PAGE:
This book is a Japanese translation of Mémoire d’Ulysse. Récits sur la frontière en Grèce ancienne, which was originally written by François Hartog and published in Paris by Gallimard in 1996. The volume employs ancient-Greek hero Odysseus, made famous by Homer’s Odyssey, as a leitmotif to analyze how people in ancient Greece formed, shaped, and sustained their self-identity and how people in early-modern and modern Europe sought to achieve self-understanding based on the self-identity of the ancient Greeks. For this analysis, the author uses “frontiers” and “frontier-man” as both literary techniques and keywords. Odysseus formed his self-identity by going back and forth between the Greek world and the non-Greek world and came to understand himself by understanding others. The author writes that Greek people maintained this intellectual approach during the Classical period and thereafter, including the Hellenistic period and the period under the Roman rule. The most notable feature of the book is the author’s distinctive style of depicting the changes from one period to another. Prior studies on the Greeks tended to focus on the contrast between the Greek world and the non-Greek world. However, according to the author, what makes Greek people uniquely Greek is how they understand others. Greek people sought to understand everything around them by translating it into the Greek language. This led to criticisms that Greek people—and, by extension, European people—may not have truly understood others (Levinas). Perhaps the reader may notice that there could be a group of people similar to the Greeks in this respect.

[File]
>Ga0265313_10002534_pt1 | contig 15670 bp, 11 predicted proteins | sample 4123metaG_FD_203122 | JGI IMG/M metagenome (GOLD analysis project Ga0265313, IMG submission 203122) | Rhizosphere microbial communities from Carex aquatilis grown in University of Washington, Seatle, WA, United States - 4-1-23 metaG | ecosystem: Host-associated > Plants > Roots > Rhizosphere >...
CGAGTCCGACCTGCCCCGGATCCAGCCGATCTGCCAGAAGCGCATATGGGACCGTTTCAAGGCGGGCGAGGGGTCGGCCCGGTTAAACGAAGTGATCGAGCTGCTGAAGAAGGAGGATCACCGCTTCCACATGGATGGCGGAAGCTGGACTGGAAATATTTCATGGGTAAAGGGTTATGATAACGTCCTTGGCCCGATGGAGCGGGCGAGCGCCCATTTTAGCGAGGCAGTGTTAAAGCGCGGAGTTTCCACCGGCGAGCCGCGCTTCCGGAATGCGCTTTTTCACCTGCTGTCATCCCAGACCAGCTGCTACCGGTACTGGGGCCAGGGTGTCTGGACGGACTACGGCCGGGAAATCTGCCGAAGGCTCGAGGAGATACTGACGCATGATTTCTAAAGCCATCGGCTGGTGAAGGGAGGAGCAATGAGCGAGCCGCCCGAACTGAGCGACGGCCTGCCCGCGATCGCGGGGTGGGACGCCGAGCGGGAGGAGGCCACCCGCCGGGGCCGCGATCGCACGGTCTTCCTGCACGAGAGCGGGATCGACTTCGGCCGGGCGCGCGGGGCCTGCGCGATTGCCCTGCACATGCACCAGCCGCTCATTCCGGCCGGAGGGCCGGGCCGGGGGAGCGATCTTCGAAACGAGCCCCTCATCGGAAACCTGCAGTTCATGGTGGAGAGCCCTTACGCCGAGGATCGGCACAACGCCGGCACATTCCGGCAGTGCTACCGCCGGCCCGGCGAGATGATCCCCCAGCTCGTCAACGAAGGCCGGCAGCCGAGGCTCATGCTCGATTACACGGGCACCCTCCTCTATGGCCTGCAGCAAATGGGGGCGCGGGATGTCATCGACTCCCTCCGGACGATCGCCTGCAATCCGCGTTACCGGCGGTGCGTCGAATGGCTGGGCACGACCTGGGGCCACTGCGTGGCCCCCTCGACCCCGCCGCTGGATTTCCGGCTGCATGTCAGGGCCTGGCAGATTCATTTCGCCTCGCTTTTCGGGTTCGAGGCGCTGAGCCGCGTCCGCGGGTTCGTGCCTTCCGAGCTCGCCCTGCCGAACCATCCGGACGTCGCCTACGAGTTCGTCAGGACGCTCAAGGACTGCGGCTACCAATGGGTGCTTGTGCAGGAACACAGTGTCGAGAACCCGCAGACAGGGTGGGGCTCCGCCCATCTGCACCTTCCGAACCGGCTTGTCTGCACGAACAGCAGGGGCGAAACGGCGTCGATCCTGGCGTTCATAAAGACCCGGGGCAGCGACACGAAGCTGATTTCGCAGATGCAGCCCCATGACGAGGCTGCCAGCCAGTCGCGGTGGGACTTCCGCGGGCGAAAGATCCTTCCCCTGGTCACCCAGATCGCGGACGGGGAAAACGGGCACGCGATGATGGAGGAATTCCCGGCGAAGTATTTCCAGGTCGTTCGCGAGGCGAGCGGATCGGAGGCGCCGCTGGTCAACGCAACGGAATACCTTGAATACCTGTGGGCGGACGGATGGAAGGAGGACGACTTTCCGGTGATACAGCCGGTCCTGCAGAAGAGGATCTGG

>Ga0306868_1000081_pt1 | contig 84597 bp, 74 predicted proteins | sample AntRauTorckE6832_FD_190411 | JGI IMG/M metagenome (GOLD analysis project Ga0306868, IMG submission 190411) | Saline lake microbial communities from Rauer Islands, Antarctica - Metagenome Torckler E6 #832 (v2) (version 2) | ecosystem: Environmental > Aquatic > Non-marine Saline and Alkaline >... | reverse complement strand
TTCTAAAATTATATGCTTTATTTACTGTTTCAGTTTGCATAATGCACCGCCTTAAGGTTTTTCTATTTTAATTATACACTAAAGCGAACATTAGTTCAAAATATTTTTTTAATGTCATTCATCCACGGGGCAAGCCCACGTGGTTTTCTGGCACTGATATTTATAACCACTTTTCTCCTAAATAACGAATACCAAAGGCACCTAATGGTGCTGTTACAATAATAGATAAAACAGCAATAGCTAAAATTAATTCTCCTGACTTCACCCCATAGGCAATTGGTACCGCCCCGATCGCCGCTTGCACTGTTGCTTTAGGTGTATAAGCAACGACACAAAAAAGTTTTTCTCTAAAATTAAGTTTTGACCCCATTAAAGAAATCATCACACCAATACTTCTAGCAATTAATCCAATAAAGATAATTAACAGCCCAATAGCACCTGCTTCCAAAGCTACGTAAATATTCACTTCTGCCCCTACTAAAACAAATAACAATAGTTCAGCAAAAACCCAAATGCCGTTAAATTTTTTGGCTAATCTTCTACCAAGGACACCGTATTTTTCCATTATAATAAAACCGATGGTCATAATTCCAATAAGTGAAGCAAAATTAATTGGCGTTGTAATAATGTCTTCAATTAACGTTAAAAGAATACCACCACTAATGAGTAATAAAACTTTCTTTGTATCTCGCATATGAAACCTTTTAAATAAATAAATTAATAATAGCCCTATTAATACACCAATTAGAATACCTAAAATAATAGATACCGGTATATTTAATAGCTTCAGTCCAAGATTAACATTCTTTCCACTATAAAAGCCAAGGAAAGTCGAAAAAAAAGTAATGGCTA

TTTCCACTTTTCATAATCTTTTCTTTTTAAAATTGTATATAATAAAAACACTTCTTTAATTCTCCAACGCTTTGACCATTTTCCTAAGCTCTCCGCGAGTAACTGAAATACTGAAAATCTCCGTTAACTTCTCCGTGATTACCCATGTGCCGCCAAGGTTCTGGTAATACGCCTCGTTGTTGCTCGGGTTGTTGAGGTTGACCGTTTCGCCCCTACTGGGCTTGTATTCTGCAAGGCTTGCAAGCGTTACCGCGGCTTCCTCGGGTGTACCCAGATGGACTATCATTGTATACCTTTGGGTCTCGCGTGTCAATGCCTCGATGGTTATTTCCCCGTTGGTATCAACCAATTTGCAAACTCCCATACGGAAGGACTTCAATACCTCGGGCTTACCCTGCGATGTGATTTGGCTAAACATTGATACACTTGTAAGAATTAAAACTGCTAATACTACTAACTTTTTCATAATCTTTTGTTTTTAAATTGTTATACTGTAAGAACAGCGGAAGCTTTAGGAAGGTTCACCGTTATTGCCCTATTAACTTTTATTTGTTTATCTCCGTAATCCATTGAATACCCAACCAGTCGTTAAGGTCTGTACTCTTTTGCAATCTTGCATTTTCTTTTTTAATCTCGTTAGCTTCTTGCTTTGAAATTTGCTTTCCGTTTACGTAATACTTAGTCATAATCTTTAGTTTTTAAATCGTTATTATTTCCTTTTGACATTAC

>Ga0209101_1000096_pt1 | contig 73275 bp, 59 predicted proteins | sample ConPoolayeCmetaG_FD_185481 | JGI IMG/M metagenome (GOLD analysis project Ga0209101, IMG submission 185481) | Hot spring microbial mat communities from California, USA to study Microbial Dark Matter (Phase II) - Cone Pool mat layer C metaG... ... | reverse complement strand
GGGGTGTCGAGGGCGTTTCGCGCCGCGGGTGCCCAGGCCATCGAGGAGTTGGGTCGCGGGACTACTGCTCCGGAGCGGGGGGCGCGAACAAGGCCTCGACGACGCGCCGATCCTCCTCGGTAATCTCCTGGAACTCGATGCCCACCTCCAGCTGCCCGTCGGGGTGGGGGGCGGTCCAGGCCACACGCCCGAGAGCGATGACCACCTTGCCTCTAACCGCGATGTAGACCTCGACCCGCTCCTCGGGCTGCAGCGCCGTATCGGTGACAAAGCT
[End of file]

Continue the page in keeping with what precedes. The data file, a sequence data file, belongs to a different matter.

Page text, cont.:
Hartog, who was born in 1946, attended the École normale supérieure. After a stint at the University of Strasbourg, he served as Professor of Ancient and Modern Historiography at the École des Hautes Etudes en Sciences Sociales. Hartog’s major works include Le Mirroir d’Hérodote, Le XIXe siècle et l’histoire: le cas Fustel de Coulanges, and Régimes d’historicité, which was translated into Japanese by Aya Ito and published by Fujiwara Shoten. Classical scholarship in 20th-century France, built on the scholarship of Louis Gernet (1882-1962), exhibited impressive growth as structuralism was adopted by Jean-Pierre Vernant (1914-2007) and Pierre Vidal-Naquet (1930-2006). Hartog, for his part, represents the succeeding generation and occupies a unique scholarly status in this field.
In Japanese bookstores, this volume is often found in the world-history section alongside books on Greco-Roman history. However, even if it happens to be classified as such, it is far from being a mere history book. It covers everything from philosophy to literature to history—in essence, “the classics.” The work may not necessarily be an easy read and it contains names and terminology that might be unfamiliar. However, it is a worthwhile read. This translator recommends the book as an introduction to the study of the Western classics and to the broader academic disciplines of the West.
(Written by Yasunori Kasai, Professor of Graduate School of Humanities and Sociology / 2018)